Tremor and Other Hyperkinetic Movements

Palliative Care in Huntington Disease: Personal Reflections and a Review of the Literature

Christopher G. Tarolli, Amy M. Chesire, Kevin M. Biglan

Abstract


Background Huntington disease is a fatal, autosomal dominant, neurodegenerative disorder manifest by the triad of a movement disorder, behavioral disturbances, and dementia. At present, no curative or disease modifying therapies exist for the condition and current treatments are symptomatic. Palliative care is an approach to care that focuses on symptom relief, patient and caregiver support, and end of life care. There is increasing evidence of the benefit of palliative care throughout the course of neurodegenerative conditions including Parkinson disease and amyotrophic lateral sclerosis. However, beyond its application at the end of life, little is known about the role of palliative care in Huntington disease.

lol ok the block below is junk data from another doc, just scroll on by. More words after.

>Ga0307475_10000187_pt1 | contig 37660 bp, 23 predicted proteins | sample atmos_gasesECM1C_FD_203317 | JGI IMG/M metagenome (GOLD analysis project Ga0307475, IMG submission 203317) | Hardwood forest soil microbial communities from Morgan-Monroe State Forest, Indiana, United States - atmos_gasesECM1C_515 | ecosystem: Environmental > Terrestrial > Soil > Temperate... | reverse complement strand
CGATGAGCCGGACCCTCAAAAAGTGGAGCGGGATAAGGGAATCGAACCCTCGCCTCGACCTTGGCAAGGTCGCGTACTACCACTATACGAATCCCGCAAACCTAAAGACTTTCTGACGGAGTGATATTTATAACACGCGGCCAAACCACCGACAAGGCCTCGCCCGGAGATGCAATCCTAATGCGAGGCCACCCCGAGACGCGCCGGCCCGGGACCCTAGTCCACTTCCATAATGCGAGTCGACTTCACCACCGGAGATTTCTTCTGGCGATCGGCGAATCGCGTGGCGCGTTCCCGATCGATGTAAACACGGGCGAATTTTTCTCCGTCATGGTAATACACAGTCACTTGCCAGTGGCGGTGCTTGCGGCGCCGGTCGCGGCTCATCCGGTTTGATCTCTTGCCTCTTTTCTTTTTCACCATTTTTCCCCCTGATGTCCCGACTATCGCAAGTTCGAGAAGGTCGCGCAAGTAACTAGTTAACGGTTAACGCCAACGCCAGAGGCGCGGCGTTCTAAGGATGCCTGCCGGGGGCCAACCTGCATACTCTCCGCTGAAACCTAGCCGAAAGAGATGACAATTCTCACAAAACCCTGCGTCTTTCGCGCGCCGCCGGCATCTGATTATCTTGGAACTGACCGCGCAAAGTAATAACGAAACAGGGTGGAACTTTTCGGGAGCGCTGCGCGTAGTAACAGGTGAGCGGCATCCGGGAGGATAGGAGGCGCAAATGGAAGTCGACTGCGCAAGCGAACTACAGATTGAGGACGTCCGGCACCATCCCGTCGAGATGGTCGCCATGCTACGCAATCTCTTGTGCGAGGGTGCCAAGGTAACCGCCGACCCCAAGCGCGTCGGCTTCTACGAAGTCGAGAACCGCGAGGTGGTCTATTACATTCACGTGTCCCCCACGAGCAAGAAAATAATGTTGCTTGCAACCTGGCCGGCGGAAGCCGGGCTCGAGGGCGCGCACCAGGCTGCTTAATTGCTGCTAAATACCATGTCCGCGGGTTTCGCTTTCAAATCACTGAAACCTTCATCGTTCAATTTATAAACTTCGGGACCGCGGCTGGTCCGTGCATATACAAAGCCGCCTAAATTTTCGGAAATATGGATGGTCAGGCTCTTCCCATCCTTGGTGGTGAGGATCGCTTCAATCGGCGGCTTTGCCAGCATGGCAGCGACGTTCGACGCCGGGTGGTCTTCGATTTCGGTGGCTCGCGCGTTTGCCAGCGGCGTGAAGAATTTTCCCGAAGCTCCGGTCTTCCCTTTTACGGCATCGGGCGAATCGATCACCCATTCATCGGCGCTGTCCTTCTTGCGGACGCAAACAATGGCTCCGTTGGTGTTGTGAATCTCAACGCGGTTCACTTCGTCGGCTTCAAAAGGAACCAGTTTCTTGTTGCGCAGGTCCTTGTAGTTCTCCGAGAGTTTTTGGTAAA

Methods In this article, we discuss what is known about palliative care in Huntington disease, specifically related to early disease burden, caregiver burnout, advance care planning, and end of life care.

Results We provide a review of the current literature and discuss our own care practices.

Discussion We conclude by discussing questions that remain unanswered and positing ideas for future work in the field.


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